Finn: Leave segregation behind on prom night

Taylor Finn

Over five decades have passed since the courageous Ruby Bridges was shielded by the National Guard as she entered an all-white school. Three years after that, Martin Luther King Jr. stood on the steps of the Lincoln Memorial and told the world of his infamous dream.

Following these groundbreaking steps towards equality, the United States has continued to work toward being a country that promotes unity and equality. Although we have come a long way since those days by, for example, electing the first African-American president, there are parts of the nation that are unacceptably behind the times.

Prom is one of those monumental moments that many teens look forward to for years in advance. Can you imagine being told that your prom would only include the students in your classes that happened to have your same skin color? The students of Wilcox County in Georgia were told just that.

Wilcox County High School does not host one single public prom open to all students, but instead private proms are held elsewhere. Up until last year, all of the private proms were extremely segregated, one was held for the white students, and a second was put on for non-white students.

Eventually students began to question this tradition. For many students this idea of a segregated prom made no sense considering that at Wilcox County High School a majority of the students got along regardless of their skin colors. So when the spring of 2013 rolled around, a group of students decided enough was enough, and began to organize the first ever integrated prom.

It is a strange idea to wrap your head around: that in the twenty-first century such extreme segregation still exists. I give the brave students of Wilcox High a lot of credit for going against the grain, and bringing their town up to speed on how things are done nowadays, but I for one have no clue as to why it took until this past year for Wilcox to get with the times. How did the citizens in Wilcox County watch a black man become president of the United States, and yet refuse to let their daughters dance the night away with a boy whose skin color might be different?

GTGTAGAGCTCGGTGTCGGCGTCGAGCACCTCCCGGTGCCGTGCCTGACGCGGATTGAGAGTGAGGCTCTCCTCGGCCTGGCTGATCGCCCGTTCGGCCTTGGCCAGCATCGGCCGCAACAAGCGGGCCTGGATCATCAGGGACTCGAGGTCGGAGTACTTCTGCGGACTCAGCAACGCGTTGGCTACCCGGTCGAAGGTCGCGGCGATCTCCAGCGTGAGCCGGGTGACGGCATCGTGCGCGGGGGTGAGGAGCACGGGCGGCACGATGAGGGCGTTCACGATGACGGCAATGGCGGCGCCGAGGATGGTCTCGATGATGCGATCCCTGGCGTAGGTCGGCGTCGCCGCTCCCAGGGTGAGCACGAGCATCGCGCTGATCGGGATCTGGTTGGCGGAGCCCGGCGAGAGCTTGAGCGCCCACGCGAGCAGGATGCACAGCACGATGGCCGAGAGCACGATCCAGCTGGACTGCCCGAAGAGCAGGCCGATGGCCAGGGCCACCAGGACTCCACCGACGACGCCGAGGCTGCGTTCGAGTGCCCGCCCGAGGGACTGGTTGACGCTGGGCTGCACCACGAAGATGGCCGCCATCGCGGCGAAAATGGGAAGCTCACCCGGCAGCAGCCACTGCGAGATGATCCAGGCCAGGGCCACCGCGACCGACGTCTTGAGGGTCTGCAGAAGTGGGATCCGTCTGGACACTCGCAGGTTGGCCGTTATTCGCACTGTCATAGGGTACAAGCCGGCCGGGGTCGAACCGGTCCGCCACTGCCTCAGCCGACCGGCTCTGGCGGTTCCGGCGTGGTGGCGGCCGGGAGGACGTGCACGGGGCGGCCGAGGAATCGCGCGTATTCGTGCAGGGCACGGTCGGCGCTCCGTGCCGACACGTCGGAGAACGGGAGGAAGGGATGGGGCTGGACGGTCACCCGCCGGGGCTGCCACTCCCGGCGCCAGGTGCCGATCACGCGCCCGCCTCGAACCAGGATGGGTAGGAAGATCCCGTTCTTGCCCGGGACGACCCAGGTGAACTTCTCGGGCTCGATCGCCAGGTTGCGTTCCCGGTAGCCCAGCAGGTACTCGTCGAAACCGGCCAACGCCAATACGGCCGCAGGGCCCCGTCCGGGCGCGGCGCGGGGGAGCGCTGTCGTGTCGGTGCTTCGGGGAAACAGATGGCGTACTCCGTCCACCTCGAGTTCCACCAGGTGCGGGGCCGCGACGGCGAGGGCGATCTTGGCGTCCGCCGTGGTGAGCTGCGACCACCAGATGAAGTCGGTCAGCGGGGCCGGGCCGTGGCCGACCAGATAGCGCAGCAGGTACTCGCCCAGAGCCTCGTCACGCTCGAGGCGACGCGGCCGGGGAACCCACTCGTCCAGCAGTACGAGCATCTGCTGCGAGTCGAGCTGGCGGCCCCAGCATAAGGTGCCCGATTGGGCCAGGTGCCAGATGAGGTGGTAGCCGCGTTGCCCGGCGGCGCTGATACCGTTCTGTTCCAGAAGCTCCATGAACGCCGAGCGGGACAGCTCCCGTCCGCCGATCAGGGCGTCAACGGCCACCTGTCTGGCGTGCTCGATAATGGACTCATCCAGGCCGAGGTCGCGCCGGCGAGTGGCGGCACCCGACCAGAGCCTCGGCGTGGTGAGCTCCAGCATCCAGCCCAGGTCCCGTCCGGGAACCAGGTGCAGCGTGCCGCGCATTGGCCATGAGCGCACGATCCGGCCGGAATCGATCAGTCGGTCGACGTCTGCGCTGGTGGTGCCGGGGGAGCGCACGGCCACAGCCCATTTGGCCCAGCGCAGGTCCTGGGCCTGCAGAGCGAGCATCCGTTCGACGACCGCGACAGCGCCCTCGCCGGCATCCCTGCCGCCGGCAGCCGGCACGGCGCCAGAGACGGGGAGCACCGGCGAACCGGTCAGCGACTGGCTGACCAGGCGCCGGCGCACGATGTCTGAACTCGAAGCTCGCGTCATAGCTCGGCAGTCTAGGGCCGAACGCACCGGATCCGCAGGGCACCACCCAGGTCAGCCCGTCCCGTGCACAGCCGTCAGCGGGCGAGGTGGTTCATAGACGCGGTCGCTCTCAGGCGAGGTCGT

The superintendent of Wilcox County High School publicly stated that the school planned on holding a public integrated prom in the year of 2014. As much as I would like to applaud the superintendent and other administrators for their progressive thought process, all I can seem to think about is that other schools across the nation have been just that progressive for the last 40 years.

I am really glad that Wilcox County jumped on the racial equality band wagon, but I am disappointed in how long it took them to do so. Stories like this remind us all that racial discrimination is still a pressing issue in many parts of the country, so we should not just look the other way. Instead we should address the issues and work towards a future that includes equality for all.

The students at Wilcox High School were able to pull it off, and successfully hosted the first integrated prom that their county has ever seen. Although they did face a bit of criticism from a few community members, the students refused to let it stop them. They not only planned a successful integrated prom but brought the issue of segregation to the national news.

Now people all across America are aware that even in 2014 racial issues still exist. It was still a private event, but more than 100 students attended. Rest assured, they were able to dance the night away with many of their friends, rather than a select few.